By Gavin Summers
Publishing is a people business. When we kicked off the first ever BookMachine event in the corner of a crowded London bar back in 2011, our aim was to help people meet people and, over time, create and strengthen industry friendships. The aim is still the same in 2013, only more so.
Though the founding team remains London based, so far this year there have been BookMachine meet-ups for publishers in New York, London, Toronto, Oxford, Barcelona and Brighton, often with more than a hundred attendees each. We have more cities on the way.
At every event we keep to a common format: a short insight talk mixed with an informal drinks social. Whichever city you find yourself in, you’ll find a familiar experience, a similarly friendly crowd and a great chance to build relationships in and around the industry.
We partner with local event founders who invite the best speakers from their city to talk openly about their careers to date and the most significant projects they’ve worked on: the things they’ve done well, what they’ve learned, and what they’d do differently next time.
The events draw a wealth of inspiration from the supportive communities that have built up around the tech startup scene, where entrepreneurs swap best practice and tales of success and failure between slices of pizza. We felt that publishing needed something similar — informal nights promoting collaboration within the industry and for people at all stages of their career, from companies large and small, and who may not necessarily have access to an expense account.
Our new site, BookMachine.me, is planned to be the digital glue that brings all the events together. The site has been in closed beta since November last year, during which time we’ve been steadily growing the user base, absorbing user feedback like a sponge and refining the feature-set. Version 1 of the site was built with seed funding from the British Council, whose creative economy initiative encourages projects that show ambition for global collaboration in the creative sector. Aside from that, this has been a truly bootstrapped project, and being sure to practice what we preach, it has been a global collaboration between people within and outside traditional publishing circles.
We were delighted to be a finalist in O’Reilly’s (now sadly departed) Tools of Change Startup Showcase in New York earlier this year, and being part of this event was a fantastic learning experience that helped us immeasurably in refining things.
The site is all about discovering new collaborators and services, and being discovered yourself in turn. We’re not trying to become another bulging social network, rather we want to follow the principle of doing One Thing Well, and be the best service out there at making the introductions that help great new projects get off the ground. The site gives users a very visual way to showcase their skills and the projects they’ve worked on. We’re building a badges and ranking system allowing users to have greater visibility on the site based on several factors including recommendations from fellow users. If BookMachine.me proves to be a service that the industry wants, we have much more planned.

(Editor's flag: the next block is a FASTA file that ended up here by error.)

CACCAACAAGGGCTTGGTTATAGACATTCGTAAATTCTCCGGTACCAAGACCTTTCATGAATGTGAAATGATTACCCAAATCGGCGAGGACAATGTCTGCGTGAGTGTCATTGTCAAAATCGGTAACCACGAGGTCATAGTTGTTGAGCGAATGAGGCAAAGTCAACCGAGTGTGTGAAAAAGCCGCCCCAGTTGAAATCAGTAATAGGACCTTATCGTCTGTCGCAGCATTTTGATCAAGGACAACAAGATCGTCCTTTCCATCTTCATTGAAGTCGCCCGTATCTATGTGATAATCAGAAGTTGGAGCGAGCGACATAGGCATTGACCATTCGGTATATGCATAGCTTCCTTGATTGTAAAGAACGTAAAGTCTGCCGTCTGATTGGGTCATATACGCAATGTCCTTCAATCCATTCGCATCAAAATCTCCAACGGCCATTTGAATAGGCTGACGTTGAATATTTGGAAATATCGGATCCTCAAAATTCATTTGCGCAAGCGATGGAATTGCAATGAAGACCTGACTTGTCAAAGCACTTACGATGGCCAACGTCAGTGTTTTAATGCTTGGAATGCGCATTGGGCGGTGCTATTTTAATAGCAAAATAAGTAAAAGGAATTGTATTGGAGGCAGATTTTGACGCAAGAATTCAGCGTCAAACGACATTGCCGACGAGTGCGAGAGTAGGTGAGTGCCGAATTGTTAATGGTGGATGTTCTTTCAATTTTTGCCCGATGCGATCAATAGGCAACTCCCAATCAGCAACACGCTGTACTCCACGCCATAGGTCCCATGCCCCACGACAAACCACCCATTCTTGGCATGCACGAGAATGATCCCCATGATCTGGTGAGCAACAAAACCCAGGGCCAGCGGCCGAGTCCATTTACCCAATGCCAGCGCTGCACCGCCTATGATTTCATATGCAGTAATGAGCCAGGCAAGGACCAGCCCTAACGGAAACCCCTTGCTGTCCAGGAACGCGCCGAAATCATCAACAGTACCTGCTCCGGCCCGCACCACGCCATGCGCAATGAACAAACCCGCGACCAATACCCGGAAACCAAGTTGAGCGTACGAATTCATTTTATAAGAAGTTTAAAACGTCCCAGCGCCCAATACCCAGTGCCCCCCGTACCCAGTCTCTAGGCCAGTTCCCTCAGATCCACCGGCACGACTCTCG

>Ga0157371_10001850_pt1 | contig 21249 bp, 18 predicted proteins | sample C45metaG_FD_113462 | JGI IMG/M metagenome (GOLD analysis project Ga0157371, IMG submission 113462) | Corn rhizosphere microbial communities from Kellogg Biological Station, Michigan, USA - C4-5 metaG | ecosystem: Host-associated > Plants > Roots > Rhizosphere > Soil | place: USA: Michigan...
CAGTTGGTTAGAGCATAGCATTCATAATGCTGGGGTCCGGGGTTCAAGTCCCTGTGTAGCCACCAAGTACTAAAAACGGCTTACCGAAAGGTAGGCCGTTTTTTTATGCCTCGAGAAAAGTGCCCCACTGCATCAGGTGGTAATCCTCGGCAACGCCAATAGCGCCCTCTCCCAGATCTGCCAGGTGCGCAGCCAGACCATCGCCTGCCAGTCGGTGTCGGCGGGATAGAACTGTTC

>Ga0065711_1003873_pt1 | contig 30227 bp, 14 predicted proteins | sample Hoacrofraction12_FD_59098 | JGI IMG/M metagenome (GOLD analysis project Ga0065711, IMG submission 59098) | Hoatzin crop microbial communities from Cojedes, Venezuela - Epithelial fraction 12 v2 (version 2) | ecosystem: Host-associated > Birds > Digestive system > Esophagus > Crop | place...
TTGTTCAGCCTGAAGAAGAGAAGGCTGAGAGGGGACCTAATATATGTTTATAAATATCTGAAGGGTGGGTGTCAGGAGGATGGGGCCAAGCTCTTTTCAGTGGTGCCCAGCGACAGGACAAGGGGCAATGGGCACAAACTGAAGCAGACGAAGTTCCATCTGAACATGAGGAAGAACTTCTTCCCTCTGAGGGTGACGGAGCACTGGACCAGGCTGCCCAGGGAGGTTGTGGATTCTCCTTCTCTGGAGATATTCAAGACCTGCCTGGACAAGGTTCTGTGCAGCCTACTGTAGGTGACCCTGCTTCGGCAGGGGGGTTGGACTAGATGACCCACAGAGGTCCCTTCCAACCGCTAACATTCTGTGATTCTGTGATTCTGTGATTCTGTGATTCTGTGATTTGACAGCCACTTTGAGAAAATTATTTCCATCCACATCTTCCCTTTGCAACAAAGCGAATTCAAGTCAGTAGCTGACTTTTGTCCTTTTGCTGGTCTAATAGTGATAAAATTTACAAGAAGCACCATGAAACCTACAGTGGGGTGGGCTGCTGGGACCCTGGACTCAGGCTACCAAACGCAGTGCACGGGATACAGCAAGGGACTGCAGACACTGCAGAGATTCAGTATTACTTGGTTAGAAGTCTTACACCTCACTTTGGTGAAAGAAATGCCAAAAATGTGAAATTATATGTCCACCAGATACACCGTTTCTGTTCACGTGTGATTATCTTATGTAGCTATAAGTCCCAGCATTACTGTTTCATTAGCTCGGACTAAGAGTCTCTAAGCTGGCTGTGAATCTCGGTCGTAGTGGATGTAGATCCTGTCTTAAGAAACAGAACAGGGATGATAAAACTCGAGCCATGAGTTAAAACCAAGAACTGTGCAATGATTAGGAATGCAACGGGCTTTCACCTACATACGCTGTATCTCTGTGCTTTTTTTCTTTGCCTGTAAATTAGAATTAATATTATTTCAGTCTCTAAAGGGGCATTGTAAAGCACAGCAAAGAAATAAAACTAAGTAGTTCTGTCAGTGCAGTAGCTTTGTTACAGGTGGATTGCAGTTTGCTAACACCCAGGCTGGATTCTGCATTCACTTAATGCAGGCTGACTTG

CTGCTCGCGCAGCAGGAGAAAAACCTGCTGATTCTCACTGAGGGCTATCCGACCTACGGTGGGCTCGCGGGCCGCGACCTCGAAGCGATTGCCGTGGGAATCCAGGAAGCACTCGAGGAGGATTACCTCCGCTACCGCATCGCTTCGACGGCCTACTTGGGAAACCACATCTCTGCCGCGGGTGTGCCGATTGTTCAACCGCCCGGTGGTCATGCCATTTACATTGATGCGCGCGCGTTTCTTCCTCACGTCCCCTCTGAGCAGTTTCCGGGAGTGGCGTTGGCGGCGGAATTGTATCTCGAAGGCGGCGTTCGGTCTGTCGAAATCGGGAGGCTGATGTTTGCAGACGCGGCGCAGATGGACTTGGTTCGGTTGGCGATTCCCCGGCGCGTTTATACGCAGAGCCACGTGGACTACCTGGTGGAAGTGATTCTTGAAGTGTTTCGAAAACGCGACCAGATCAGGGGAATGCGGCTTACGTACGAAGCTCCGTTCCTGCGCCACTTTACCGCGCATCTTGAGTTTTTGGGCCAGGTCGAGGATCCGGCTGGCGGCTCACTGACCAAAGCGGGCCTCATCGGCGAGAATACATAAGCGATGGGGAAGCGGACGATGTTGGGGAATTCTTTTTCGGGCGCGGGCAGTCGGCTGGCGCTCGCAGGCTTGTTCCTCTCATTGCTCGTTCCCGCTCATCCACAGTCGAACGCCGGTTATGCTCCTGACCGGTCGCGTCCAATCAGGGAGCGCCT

A Wild Idea That Might Just Work
September 25th will be our public beta release and to celebrate, we’re taking a wild idea that has been running around in our heads for a while and making it reality. We’ll be hosting 6 events in 6 cities, all on the one night. There will be events happening in New York, London, Toronto, Barcelona, Oxford and Brighton, with a formidable line up of speakers including Eric Huang (Made in Me), Julia Kingsford (CEO, World Book Night), Sophie Kahan (Kobo), Emma Barnes (CEO BiblioCloud/Snowbooks), Julietta Lionetti (Consultant) and Brett Sandusky (Bdigitl Media Labs).
The value of discovering new people, from authors, editors and designers through to developers, packagers and marketeers is now doubly important in a publishing industry that, for all the alarmist headlines about the future, is actually in the midst of a steady and successful transition to digital. Our bet is that companies will, for sure, become leaner. A core circle of staffers will expand and contract as projects demand, encompassing new niche skills and ideas as needed. The role of the specialist freelancer or agency will come into it’s own, and collaboration between publishers and outside industries will be key.
So with all that in mind, BookMachine is our attempt to provide the industry with its own global, informal and inclusive group that everyone can plug in to throughout their career.
We hope you like it.
Gavin Summers is co-founder of BookMachine